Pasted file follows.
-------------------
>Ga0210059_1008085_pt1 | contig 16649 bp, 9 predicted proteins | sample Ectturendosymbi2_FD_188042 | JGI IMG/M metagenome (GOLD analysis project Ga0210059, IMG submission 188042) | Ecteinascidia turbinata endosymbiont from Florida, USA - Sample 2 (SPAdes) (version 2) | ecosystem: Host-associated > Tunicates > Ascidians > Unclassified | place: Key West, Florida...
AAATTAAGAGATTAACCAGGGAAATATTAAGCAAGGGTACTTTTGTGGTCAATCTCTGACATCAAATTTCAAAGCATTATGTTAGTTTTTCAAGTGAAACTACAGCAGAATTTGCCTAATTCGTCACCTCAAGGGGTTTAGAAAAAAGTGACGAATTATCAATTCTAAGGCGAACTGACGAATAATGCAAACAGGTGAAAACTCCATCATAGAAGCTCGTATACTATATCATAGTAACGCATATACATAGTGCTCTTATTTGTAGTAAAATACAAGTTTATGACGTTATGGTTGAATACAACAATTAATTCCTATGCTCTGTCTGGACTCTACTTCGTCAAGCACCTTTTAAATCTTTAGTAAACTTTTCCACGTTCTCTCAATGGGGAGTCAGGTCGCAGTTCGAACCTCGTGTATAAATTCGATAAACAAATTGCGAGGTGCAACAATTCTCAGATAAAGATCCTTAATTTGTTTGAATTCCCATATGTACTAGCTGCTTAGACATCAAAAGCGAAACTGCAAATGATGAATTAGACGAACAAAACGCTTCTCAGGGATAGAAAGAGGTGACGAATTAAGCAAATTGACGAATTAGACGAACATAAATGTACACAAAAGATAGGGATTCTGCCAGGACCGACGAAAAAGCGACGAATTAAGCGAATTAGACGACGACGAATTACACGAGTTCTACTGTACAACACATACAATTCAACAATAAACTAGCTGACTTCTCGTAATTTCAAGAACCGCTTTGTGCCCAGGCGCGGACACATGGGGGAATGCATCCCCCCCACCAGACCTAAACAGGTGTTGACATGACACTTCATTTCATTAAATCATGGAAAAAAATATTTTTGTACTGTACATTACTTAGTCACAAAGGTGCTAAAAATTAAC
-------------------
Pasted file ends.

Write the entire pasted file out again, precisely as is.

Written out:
>Ga0210059_1008085_pt1 | contig 16649 bp, 9 predicted proteins | sample Ectturendosymbi2_FD_188042 | JGI IMG/M metagenome (GOLD analysis project Ga0210059, IMG submission 188042) | Ecteinascidia turbinata endosymbiont from Florida, USA - Sample 2 (SPAdes) (version 2) | ecosystem: Host-associated > Tunicates > Ascidians > Unclassified | place: Key West, Florida...
AAATTAAGAGATTAACCAGGGAAATATTAAGCAAGGGTACTTTTGTGGTCAATCTCTGACATCAAATTTCAAAGCATTATGTTAGTTTTTCAAGTGAAACTACAGCAGAATTTGCCTAATTCGTCACCTCAAGGGGTTTAGAAAAAAGTGACGAATTATCAATTCTAAGGCGAACTGACGAATAATGCAAACAGGTGAAAACTCCATCATAGAAGCTCGTATACTATATCATAGTAACGCATATACATAGTGCTCTTATTTGTAGTAAAATACAAGTTTATGACGTTATGGTTGAATACAACAATTAATTCCTATGCTCTGTCTGGACTCTACTTCGTCAAGCACCTTTTAAATCTTTAGTAAACTTTTCCACGTTCTCTCAATGGGGAGTCAGGTCGCAGTTCGAACCTCGTGTATAAATTCGATAAACAAATTGCGAGGTGCAACAATTCTCAGATAAAGATCCTTAATTTGTTTGAATTCCCATATGTACTAGCTGCTTAGACATCAAAAGCGAAACTGCAAATGATGAATTAGACGAACAAAACGCTTCTCAGGGATAGAAAGAGGTGACGAATTAAGCAAATTGACGAATTAGACGAACATAAATGTACACAAAAGATAGGGATTCTGCCAGGACCGACGAAAAAGCGACGAATTAAGCGAATTAGACGACGACGAATTACACGAGTTCTACTGTACAACACATACAATTCAACAATAAACTAGCTGACTTCTCGTAATTTCAAGAACCGCTTTGTGCCCAGGCGCGGACACATGGGGGAATGCATCCCCCCCACCAGACCTAAACAGGTGTTGACATGACACTTCATTTCATTAAATCATGGAAAAAAATATTTTTGTACTGTACATTACTTAGTCACAAAGGTGCTAAAAATTAAC